Friday, 10 December 2021

Christmas In Evergreen (2017)

Ashley Williams may not be a name familiar to many movie viewers, but she is probably know to those who enjoy Christmas TV movies. She's appeared in a good number of them, including Snow, Snow 2: Brain Freeze, and Christmas In The City. None of those movies were actually very good, yet all of them managed to benefit from the presence of Williams in a main role. They were completely passable, disposable, entertainment.

Christmas In Evergreen is also completely passable, disposable, entertainment. It's directed by Alex Zamm (who has a filmography made up of child-friendly films and other Christmas movies, including Snow and A Christmas Prince, which may well be the jewel in his crown - no pun intended) and written by Rick Garman, a man responsible for at least a dozen more films in this vein. In fact, checking out the filmography of Garman on Letterboxd is akin to viewing that list titled "Christmas movie posters with white heterosexual couples wearing red and green". Go ahead and check it out for yourself. I'll still be here when you come back.

The plot here revolves around a snowglobe that may well make your wish come true, which is handy when circumstances conspire to stop Allie Shaw (Williams) from leaving her smalltown home of Evergreen to spend Christmas with her long-distance boyfriend, Spencer (Marcus Rosner). Nobody really wants Allie to leave, she's beloved by pretty much everyone in the community, and she becomes even more valued when she helps Ryan (Teddy Sears) and his young daughter, Zoe (Jaeda Lily Miller), both of whom end up stuck in Evergreen on their way to an atypical Christmas holiday in Florida. Zoe wouldn't mind if they actually ended up spending Christmas in Evergreen, especially when Allie is so nice to them.

Williams has the perfect onscreen personality for this type of thing. She can seem cheery and kind without becoming too annoying, she is cute and wholesome, and she manages to stay enthusiastic for events unfolding around her without seeming too childish. Rosner has to play the man that we know isn’t right for our leading lady, but it’s nice that the script doesn’t make him an irredeemable asshole. He’s just focused on his career path, which requires him to keep his life in the big city. Sears is the standard bland and harmless male lead, although his dialogue is often punctuated by a slightly creepy laugh that is always disproportionate to anything said that may seem amusing, and Miller is the young girl who spends a lot of time pleading to make her Christmas everything she wants it to be. Holly Robinson Peete is the woman trying to organise the local Christmas festival, with all of the stress that entails, Chris Cope is a mayor who resents losing our lead to the lure of the big city, and Barbara Niven is  the mother of the character played by Williams, as well as someone underlining the potential power of the snowglobe.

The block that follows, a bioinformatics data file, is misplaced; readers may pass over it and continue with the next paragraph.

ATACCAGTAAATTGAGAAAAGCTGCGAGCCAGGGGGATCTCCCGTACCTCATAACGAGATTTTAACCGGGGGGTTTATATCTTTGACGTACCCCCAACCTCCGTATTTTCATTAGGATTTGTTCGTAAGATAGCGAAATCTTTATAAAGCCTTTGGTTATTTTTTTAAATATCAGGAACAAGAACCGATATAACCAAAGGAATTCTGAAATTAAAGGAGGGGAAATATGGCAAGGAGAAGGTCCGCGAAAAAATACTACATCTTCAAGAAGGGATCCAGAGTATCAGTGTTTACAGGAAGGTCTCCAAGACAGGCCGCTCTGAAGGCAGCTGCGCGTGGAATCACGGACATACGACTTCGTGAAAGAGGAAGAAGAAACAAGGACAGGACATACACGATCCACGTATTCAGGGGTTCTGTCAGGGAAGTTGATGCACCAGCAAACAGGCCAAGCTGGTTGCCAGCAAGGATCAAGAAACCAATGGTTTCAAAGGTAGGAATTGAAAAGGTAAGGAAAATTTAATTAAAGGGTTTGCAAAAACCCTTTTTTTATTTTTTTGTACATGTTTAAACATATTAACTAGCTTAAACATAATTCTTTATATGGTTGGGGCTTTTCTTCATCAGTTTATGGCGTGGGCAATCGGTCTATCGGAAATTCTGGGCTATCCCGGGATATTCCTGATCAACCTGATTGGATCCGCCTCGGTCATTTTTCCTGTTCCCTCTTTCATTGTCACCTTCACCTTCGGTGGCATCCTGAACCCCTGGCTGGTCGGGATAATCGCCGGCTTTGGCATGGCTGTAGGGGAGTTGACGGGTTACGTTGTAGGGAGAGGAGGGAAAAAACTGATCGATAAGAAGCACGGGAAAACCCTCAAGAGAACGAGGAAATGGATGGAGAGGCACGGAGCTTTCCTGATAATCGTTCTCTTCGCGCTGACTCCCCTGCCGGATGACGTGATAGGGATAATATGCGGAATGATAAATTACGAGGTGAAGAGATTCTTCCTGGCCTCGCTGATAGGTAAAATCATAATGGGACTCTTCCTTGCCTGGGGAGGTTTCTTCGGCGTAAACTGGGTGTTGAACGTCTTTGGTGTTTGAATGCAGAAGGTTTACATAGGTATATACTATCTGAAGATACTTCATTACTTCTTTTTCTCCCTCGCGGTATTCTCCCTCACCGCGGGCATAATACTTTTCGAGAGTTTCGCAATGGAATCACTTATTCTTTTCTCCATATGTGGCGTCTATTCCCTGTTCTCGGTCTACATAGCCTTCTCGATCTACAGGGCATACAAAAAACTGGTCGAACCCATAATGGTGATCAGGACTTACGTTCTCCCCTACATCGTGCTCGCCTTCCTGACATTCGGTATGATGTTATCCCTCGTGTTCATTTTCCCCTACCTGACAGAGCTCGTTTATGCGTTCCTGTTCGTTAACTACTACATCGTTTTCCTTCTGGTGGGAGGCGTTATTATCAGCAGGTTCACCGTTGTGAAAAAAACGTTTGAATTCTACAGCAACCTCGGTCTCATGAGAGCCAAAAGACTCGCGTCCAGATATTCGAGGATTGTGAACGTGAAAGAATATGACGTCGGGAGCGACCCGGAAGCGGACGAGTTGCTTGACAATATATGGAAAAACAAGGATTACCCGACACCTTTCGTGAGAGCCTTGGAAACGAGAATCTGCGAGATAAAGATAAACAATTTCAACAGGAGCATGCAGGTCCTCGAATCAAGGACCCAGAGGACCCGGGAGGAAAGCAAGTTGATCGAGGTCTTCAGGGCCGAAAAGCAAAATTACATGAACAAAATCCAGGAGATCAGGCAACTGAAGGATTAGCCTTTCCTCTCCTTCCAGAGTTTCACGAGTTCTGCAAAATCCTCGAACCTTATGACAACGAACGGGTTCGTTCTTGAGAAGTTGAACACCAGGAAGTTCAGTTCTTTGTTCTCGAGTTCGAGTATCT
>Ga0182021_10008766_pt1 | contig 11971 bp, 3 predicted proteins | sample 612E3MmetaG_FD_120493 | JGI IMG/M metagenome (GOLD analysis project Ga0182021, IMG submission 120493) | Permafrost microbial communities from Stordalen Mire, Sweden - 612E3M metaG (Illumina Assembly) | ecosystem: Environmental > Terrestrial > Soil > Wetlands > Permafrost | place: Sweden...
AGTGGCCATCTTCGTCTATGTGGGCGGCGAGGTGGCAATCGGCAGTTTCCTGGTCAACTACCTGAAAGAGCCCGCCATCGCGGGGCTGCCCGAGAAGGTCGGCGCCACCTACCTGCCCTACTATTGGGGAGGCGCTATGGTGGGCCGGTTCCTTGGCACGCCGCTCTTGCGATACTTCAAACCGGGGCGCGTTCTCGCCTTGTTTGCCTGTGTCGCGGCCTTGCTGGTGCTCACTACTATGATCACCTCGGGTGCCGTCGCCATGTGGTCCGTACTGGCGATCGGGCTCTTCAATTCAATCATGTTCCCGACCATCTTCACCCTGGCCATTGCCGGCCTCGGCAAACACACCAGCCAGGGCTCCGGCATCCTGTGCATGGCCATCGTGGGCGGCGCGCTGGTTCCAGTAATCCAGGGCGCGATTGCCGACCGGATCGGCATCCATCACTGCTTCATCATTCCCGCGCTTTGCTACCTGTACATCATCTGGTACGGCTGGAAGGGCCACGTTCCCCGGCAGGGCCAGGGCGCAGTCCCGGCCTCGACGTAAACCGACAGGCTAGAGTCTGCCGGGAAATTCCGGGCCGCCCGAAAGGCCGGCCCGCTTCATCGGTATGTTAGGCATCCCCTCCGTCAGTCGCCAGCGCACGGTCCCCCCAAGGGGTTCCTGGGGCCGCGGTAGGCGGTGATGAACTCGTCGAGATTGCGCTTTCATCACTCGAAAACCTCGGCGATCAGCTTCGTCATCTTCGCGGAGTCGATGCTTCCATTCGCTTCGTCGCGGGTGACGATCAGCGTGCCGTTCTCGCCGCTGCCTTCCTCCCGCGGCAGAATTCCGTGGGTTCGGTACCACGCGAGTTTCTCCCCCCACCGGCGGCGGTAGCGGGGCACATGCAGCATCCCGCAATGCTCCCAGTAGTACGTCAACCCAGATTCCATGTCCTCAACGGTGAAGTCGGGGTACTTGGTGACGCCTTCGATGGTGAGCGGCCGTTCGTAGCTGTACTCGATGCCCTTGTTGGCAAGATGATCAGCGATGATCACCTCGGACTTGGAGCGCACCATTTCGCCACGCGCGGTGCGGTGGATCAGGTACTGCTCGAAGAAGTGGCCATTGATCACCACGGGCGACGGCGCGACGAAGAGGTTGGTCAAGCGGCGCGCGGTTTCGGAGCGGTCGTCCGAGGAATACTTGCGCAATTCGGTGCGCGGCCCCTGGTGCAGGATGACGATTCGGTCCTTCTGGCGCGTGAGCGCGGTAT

If you like this kind of stuff at this time of year, as I think we all know I do, this is distinctly average, but enjoyable enough. It helps if you like Williams onscreen, and everyone watching this should be able to call out every plot point at least three scenes before they actually happen. But you can say that about most of these movies.

I appreciate anyone who decided to read through this full review. Especially as I can end almost exactly where I began, by summarising this as completely passable, disposable, entertainment.


P.S. Here is a huge list of every Christmas movie I have ever reviewed, either here or over at Flickfeast.

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